What if one of today’s hottest marketing strategies was a true throwback? ”
Two years ago, the concept of an email newsletter seemed positively antiquated. How did these newsletters regain popularity, and why is this relevant to your business? Continue reading to determine whether an email newsletter is a good fit for your business and you.
Return of the Email Newsletter
Your primary concern right now may be how and why the email newsletter has regained relevance. And it’s all thanks to the new platform Substack in many ways. Substack’s platform enables anyone (from freelance writers to large corporations) to create an email newsletter. It is completely free to create and distribute emails to an unlimited number of followers, as long as you are not charging them a monthly fee.
Substack takes a 10% cut of your monthly profits as soon as you begin charging your readers. While this format appears straightforward, it attracted a diverse range of writers for a variety of reasons. Some hope to use the platform as a springboard for a new writing career. Others are seasoned writers who are tired of squabbling with editors or simply miss the excitement of writing for alternative weekly newspapers. While Substack has reintroduced cool to newsletters, it is not your only option for creating and distributing your own content.
Different Newsletter Options
If you crave the possibility of significant exposure, Substack is an excellent choice. However, similar services exist, such as Tinyletter and Buttondown. Each service has its own set of advantages and disadvantages, as well as certain audience segments that may be more conducive to your content.
Of course, nothing requires you to use a major service. If you already have a business, you may already be using email marketing on a regular basis. In this case, you may be able to create a weekly newsletter and incorporate it into your email marketing strategy.
In a nutshell? You have numerous options. To assist you in determining whether a newsletter is right for you, we’re going to take a closer look at why this format benefits both writers and readers.
A More Personal Relationship
You may still be wondering what a newsletter is good for, both writers and readers. And one of the most straightforward answers is that it facilitates the development of a more personal and intimate relationship between the two parties.
A newsletter is extremely personal for the writer, as they are in charge of everything. The writer is entirely responsible for the newsletter’s content, and there are no editors. This allows them to write about whatever they want.
And readers appreciate the experience of receiving raw, authentic thoughts from authors they admire. And even the act of reading a newsletter is quite personal: it’s akin to receiving a lengthy letter from someone you truly admire each week!
If you run a small business, you can be confident that the loyalty readers have for their favorite authors will extend to your enterprise. This ultimately results in increased sales.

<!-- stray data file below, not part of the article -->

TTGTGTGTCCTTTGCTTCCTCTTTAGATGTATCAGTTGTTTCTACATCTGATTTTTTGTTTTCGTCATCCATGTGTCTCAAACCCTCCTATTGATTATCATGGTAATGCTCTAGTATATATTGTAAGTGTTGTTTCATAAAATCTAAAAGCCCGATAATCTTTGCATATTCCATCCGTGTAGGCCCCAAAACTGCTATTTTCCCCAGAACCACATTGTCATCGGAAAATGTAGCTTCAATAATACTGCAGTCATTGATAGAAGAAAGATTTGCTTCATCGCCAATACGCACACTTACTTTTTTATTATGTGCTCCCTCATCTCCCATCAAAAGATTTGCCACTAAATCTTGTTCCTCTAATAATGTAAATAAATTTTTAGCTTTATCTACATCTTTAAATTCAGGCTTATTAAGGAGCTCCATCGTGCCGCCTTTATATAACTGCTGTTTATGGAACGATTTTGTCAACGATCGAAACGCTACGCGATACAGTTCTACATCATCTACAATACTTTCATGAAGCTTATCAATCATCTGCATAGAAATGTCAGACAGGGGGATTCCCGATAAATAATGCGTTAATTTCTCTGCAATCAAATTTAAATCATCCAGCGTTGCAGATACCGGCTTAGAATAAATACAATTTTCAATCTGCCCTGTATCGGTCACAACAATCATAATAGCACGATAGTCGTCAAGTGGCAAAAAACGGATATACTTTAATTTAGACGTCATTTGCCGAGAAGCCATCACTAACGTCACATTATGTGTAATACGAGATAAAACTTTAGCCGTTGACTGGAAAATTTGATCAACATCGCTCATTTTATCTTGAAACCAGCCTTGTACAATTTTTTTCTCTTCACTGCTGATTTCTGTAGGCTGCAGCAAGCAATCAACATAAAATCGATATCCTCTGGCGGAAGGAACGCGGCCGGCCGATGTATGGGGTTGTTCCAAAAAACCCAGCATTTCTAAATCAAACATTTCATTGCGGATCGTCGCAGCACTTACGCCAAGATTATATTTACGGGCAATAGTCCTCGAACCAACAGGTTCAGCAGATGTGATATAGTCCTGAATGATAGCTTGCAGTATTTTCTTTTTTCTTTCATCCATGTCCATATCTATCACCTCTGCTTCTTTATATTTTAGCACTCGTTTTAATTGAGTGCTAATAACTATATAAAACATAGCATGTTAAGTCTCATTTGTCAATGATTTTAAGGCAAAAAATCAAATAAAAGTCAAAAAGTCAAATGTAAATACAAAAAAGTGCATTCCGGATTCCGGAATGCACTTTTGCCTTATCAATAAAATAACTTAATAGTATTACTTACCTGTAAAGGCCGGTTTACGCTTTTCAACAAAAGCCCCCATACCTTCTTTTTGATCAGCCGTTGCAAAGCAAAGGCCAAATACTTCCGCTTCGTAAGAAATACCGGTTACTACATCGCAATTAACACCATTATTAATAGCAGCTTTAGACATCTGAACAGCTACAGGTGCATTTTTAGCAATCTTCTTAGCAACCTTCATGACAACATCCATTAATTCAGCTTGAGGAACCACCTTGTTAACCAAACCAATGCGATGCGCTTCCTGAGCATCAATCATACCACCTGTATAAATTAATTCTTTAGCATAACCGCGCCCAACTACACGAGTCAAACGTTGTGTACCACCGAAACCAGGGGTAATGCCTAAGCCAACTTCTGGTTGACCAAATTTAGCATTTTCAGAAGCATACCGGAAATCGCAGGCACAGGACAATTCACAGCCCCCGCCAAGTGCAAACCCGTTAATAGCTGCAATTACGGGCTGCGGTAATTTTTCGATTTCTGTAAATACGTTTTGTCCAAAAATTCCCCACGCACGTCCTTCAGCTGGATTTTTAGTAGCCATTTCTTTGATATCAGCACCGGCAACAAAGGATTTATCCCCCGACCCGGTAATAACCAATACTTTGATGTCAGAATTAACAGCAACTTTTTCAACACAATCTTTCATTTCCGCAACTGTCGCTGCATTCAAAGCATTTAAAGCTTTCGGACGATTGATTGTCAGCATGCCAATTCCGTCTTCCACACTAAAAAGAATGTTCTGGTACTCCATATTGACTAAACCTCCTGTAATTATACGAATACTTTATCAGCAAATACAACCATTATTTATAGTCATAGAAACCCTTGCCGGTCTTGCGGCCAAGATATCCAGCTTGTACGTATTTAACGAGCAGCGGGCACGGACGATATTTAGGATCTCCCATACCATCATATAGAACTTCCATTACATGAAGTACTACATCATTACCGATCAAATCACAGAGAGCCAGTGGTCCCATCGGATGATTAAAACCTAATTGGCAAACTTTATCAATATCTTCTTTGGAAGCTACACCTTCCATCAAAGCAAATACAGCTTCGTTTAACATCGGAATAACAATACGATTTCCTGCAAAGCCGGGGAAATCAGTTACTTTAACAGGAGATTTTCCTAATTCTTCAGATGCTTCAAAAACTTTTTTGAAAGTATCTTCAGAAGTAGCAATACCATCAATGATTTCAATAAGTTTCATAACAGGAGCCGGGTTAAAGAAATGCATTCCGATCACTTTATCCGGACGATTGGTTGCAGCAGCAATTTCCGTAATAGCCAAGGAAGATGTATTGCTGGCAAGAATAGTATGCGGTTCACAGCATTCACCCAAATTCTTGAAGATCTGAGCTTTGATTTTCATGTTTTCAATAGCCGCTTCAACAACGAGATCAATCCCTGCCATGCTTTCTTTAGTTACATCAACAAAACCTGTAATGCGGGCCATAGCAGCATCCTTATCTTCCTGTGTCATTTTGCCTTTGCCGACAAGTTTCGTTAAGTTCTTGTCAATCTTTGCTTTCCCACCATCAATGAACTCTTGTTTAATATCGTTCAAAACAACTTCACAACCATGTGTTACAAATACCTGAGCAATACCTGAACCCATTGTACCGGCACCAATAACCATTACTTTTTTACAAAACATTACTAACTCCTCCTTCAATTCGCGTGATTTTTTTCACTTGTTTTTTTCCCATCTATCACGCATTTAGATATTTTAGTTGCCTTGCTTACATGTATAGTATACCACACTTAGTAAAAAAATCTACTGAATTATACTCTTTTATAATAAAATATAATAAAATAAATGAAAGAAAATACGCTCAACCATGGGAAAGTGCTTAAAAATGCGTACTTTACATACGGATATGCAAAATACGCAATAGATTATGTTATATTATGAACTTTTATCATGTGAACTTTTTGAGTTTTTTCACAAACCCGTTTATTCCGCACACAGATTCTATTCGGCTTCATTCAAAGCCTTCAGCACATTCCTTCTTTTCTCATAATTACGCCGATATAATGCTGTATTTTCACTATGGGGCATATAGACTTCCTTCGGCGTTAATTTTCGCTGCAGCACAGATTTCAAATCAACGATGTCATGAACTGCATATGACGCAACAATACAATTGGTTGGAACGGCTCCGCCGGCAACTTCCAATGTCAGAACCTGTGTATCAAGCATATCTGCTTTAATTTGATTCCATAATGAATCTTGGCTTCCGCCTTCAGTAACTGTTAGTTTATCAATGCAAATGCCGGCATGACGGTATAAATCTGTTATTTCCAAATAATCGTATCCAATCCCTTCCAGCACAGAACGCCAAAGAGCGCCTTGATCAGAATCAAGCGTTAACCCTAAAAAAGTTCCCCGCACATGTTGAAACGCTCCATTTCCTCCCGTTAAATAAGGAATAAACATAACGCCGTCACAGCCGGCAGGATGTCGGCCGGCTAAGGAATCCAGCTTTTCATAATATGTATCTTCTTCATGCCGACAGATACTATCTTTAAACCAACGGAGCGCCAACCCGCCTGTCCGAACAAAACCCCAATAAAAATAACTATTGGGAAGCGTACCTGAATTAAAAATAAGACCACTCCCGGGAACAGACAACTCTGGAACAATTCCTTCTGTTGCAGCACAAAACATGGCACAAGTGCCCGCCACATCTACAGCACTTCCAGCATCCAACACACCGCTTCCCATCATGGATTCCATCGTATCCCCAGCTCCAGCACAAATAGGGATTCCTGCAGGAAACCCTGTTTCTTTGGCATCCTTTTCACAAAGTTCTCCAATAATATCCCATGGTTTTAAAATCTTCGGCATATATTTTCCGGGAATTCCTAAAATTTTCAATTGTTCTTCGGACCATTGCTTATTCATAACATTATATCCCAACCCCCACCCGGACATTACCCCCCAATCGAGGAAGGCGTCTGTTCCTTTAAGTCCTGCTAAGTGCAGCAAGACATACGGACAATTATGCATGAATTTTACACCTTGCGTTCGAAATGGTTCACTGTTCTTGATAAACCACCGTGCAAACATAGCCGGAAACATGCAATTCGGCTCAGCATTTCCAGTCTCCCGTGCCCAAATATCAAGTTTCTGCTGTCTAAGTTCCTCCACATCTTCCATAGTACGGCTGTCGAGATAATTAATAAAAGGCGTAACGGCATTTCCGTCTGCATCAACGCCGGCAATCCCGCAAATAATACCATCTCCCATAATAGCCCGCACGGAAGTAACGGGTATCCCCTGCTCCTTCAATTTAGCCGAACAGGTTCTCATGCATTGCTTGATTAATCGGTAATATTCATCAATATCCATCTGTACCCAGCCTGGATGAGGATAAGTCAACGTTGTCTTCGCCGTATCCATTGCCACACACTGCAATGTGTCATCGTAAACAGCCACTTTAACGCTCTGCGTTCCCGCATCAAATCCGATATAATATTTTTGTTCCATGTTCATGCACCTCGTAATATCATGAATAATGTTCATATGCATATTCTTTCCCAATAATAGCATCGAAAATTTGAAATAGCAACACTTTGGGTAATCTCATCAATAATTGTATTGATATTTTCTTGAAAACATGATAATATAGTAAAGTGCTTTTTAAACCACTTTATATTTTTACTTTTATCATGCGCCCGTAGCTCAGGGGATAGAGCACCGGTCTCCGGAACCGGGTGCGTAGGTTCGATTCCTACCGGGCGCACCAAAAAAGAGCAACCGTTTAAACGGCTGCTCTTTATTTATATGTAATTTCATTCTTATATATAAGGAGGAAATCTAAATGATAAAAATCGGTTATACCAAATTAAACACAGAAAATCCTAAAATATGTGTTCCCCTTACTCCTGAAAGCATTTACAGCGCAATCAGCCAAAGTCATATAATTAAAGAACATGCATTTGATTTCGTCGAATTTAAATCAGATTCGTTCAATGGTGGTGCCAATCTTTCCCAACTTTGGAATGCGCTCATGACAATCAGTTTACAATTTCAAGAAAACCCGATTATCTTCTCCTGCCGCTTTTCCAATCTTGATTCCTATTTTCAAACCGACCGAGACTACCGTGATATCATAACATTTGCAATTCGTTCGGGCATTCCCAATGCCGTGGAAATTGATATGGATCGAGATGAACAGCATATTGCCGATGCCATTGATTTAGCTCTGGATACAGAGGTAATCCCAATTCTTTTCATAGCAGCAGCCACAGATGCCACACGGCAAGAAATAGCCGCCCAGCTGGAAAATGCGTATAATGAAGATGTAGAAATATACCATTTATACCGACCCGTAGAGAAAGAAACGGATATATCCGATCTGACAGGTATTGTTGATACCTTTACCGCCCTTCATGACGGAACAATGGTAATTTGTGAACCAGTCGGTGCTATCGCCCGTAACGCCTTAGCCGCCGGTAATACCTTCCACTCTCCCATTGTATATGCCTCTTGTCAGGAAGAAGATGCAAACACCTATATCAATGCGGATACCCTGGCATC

Slowing Down In a Fast-Paced World
To truly appreciate newsletters, all you have to do is contrast them with social media. At first glance, you might believe social media is also quite personal. You can cultivate followers and write about anything under the sun on the platform of your choice.
However, on social media, you are competing for followers with countless others. And as your followers scroll through their social media feeds, your messages can easily get lost among thousands of others.
With a newsletter, you can take your time and write lengthy pieces of content rather than cramming everything into something as small as a tweet. And you’ll quickly discover that your readers appreciate the experience of resuming reading something substantial and consequential.
Newsletters and Email Marketing
As previously stated, nothing prevents you or your business from creating your own email newsletter. However, if your business already uses email marketing, you can easily incorporate the newsletter into that campaign to reach your existing customer base.
Believe it or not, a business receives the majority of the benefits associated with newsletters that an individual does. For instance, those who read your newsletter will shift their focus away from the business as a faceless entity and toward the real men and women who make it up.
Additionally, a newsletter is an excellent vehicle for introducing some of your content marketing ideas. Rather than attempting to sell products to consumers, use the newsletter to provide them with information that is pertinent to their concerns. If you sell furniture, for example, you can use your newsletter to educate readers about interior design.
Readers will appreciate the fact that your newsletter is more than a product advertisement. And the more information you provide, the greater their loyalty to your business will grow.
Don’t Reinvent the Wheel
Are you interested in writing a newsletter but are unsure where to begin? The good news is that you do not need to reinvent the wheel.
Substack and other platforms provide thousands of opportunities to read what others are writing for free. This can be a rich source of inspiration for topics such as newsletter content, tone, layout, and style.